I still remember getting my second dose of the measles, mumps, and rubella vaccine. I was 10 years old, and convinced myself that a distraction, any distraction, would make the process of vaccination go faster. So, with childhood logic I started reciting times tables in my head…while out loud saying “oww, owww, owwww” even though the needle wasn’t even close to my arm.
Needless to say, the distraction didn’t actually help. I still remember how horrified I felt at the vision of the needle sticking out of/hanging from my arm as the startled (I don’t know why he was startled, actually) physician let go of the needle. Ah well, I was vaccinated and managed to leave the office with a lot more candy than I was probably allowed to eat on a single day.
Yeah. How I ended up as an historian of medicine is, sometimes, a mystery even to me.
Anyway, childhood reminisces aside, did you know that measles is making something of a comeback? Canada officially eradicated measles as a domestically spread disease in 1998. Yet, a recent notice by the Canadian Public Health Agency listed 5 provinces that had recent measles cases. In British Columbia alone the number infected is nearing 400. News media informs me that the outbreaks across Canada were sparked by unvaccinated and infected overseas travelers.
The Lancet MMR vaccination article debacle – that claimed the vaccine led to autism – certainly helped matters. More recently, due to recent measles outbreaks, Canadian media has identified a few fringe religious groups that refuse vaccination. And, of course, we have the ever-vociferous celebrity voice – Jenny McCarthy (of Playboy fame) being the most outspoken – discouraging parents from vaccinating their children. There are, of course, also those who did not vaccinate because they did not feel it necessary with such low domestic infection numbers.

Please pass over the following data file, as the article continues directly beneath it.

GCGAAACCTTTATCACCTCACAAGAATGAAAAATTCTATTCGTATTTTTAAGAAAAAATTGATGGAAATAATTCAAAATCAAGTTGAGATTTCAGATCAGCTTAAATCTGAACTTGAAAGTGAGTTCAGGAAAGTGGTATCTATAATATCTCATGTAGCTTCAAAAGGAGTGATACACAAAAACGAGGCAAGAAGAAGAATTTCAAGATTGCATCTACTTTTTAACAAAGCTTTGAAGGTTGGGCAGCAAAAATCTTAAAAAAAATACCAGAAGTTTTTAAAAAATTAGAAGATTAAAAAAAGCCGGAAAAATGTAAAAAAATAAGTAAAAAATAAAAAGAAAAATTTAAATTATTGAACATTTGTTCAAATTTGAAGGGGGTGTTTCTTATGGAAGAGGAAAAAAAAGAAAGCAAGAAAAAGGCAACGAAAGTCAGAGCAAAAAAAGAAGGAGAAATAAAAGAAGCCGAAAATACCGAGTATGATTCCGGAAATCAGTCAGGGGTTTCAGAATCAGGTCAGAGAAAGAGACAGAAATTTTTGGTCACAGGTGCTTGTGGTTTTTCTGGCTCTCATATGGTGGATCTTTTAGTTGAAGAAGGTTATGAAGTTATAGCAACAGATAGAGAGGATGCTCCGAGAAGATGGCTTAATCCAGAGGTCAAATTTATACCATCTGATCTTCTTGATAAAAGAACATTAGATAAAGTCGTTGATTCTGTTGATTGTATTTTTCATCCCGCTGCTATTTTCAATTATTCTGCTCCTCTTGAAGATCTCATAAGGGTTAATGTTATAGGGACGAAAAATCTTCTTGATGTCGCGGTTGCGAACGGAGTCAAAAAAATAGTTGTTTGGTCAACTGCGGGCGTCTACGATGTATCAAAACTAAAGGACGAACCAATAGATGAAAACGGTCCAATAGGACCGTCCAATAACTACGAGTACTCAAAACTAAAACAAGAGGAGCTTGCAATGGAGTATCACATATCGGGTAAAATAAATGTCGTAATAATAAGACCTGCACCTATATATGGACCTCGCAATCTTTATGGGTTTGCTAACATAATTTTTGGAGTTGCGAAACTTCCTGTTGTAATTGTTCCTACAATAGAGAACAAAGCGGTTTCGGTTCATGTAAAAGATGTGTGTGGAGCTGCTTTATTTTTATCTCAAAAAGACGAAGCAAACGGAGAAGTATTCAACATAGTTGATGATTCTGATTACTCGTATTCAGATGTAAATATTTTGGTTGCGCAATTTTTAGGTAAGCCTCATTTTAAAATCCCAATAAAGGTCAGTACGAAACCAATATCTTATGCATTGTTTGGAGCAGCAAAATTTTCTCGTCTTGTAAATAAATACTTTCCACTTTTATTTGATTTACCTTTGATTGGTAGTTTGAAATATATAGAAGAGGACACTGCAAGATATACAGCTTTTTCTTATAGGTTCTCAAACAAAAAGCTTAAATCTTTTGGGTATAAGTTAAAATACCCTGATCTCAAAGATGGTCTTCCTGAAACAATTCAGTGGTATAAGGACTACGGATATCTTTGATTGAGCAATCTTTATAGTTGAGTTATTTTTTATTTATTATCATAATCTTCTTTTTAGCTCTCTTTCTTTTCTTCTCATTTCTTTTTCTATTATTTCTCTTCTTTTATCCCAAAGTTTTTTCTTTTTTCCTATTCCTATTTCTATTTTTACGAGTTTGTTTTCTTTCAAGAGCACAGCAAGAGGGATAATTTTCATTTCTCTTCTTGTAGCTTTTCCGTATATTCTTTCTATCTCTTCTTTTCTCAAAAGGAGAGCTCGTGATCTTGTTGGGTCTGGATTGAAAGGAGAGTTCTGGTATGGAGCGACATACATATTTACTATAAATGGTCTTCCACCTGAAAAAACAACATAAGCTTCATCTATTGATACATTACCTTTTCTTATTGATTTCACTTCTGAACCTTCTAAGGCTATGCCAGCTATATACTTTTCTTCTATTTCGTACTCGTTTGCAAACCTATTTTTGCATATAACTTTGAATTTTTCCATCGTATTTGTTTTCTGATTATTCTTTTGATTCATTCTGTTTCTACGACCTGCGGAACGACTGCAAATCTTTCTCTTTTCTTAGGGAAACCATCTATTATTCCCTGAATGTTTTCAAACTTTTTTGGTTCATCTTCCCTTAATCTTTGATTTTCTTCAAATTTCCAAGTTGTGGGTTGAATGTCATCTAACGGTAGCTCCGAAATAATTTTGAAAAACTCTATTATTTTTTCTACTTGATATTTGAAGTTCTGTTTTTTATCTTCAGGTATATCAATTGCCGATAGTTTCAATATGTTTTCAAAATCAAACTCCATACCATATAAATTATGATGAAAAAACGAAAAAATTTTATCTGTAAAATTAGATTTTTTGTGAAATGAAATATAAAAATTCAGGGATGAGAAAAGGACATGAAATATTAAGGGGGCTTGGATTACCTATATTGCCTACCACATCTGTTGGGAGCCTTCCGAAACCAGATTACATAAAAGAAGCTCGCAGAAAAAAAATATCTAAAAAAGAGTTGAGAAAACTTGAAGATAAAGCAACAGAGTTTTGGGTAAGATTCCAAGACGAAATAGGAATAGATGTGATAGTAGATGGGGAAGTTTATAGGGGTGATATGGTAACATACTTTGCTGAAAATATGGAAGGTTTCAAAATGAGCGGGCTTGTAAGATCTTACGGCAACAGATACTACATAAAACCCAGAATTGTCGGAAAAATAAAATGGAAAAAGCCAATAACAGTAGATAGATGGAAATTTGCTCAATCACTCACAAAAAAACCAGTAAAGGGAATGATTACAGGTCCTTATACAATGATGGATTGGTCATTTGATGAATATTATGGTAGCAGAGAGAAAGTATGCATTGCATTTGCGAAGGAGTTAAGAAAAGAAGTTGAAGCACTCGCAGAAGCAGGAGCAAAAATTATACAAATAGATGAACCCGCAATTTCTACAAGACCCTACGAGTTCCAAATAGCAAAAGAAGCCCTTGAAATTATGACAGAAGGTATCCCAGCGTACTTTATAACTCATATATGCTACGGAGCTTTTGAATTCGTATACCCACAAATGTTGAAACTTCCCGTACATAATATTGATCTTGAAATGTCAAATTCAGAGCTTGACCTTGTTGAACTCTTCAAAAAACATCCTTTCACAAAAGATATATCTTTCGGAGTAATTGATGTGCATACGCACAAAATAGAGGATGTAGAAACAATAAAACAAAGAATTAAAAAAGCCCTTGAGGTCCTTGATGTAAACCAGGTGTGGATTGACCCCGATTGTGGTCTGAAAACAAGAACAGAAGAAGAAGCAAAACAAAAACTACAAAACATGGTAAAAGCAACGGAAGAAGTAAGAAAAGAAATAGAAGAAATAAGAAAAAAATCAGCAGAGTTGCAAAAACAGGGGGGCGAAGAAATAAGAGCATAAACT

Measles before vaccinations, proper hygiene, and a solid understanding of infection was a terrifying thing indeed. So terrifying, in fact, that the early modern people saw measles and smallpox as closely related, differentiating between the two diseases only by degree. James Cooke, a 17th century surgeon, wrote that the two ailments were: “contagious and killing many, are fitly referr’d to maligned and pestilential Feavers. The first are pustules, coming to ripenesse. The seconded are small tubercles with intense rednesse, like an erysipelas…both these are accompanied with a continual Feaver.”